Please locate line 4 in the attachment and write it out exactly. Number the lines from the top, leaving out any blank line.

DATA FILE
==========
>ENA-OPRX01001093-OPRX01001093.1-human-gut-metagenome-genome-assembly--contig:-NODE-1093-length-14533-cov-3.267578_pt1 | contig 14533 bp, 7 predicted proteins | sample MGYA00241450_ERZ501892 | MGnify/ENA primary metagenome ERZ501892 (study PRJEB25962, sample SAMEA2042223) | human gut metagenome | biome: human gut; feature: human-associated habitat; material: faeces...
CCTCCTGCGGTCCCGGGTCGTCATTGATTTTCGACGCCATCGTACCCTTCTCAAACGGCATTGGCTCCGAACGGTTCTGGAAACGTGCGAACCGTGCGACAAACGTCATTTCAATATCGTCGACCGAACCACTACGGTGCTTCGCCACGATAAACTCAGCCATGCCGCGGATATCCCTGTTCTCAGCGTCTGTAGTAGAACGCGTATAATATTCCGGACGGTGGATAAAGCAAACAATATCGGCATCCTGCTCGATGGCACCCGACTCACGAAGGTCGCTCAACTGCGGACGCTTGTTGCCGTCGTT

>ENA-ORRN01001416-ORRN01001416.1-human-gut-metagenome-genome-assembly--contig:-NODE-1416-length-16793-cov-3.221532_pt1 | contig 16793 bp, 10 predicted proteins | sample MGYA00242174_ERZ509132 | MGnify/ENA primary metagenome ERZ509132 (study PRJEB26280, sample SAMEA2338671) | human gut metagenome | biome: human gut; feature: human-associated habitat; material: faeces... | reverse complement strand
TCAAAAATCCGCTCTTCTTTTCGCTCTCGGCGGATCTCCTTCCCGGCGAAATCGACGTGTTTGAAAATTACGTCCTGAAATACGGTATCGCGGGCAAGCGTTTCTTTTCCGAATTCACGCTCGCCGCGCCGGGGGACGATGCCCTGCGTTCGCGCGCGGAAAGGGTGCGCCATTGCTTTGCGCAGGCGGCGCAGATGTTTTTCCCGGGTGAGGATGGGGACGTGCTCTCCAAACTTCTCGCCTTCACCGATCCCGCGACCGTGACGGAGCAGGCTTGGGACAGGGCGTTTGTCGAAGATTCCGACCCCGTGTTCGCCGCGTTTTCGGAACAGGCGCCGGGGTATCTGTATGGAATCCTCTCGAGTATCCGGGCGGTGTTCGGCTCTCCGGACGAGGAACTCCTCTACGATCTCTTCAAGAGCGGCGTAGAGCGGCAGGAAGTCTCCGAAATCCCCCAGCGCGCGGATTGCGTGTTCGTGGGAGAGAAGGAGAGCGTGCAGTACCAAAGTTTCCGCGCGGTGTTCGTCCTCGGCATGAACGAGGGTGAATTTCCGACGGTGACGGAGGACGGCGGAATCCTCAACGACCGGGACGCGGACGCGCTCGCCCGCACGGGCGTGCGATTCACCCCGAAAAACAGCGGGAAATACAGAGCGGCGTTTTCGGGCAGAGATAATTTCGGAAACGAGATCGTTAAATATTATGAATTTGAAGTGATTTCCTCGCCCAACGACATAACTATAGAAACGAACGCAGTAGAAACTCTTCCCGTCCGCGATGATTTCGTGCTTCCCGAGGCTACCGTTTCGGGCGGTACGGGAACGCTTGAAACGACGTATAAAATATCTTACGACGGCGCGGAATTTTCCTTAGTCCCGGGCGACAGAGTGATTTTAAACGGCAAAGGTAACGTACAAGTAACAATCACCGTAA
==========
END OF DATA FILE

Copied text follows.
TCAAAAATCCGCTCTTCTTTTCGCTCTCGGCGGATCTCCTTCCCGGCGAAATCGACGTGTTTGAAAATTACGTCCTGAAATACGGTATCGCGGGCAAGCGTTTCTTTTCCGAATTCACGCTCGCCGCGCCGGGGGACGATGCCCTGCGTTCGCGCGCGGAAAGGGTGCGCCATTGCTTTGCGCAGGCGGCGCAGATGTTTTTCCCGGGTGAGGATGGGGACGTGCTCTCCAAACTTCTCGCCTTCACCGATCCCGCGACCGTGACGGAGCAGGCTTGGGACAGGGCGTTTGTCGAAGATTCCGACCCCGTGTTCGCCGCGTTTTCGGAACAGGCGCCGGGGTATCTGTATGGAATCCTCTCGAGTATCCGGGCGGTGTTCGGCTCTCCGGACGAGGAACTCCTCTACGATCTCTTCAAGAGCGGCGTAGAGCGGCAGGAAGTCTCCGAAATCCCCCAGCGCGCGGATTGCGTGTTCGTGGGAGAGAAGGAGAGCGTGCAGTACCAAAGTTTCCGCGCGGTGTTCGTCCTCGGCATGAACGAGGGTGAATTTCCGACGGTGACGGAGGACGGCGGAATCCTCAACGACCGGGACGCGGACGCGCTCGCCCGCACGGGCGTGCGATTCACCCCGAAAAACAGCGGGAAATACAGAGCGGCGTTTTCGGGCAGAGATAATTTCGGAAACGAGATCGTTAAATATTATGAATTTGAAGTGATTTCCTCGCCCAACGACATAACTATAGAAACGAACGCAGTAGAAACTCTTCCCGTCCGCGATGATTTCGTGCTTCCCGAGGCTACCGTTTCGGGCGGTACGGGAACGCTTGAAACGACGTATAAAATATCTTACGACGGCGCGGAATTTTCCTTAGTCCCGGGCGACAGAGTGATTTTAAACGGCAAAGGTAACGTACAAGTAACAATCACCGTAA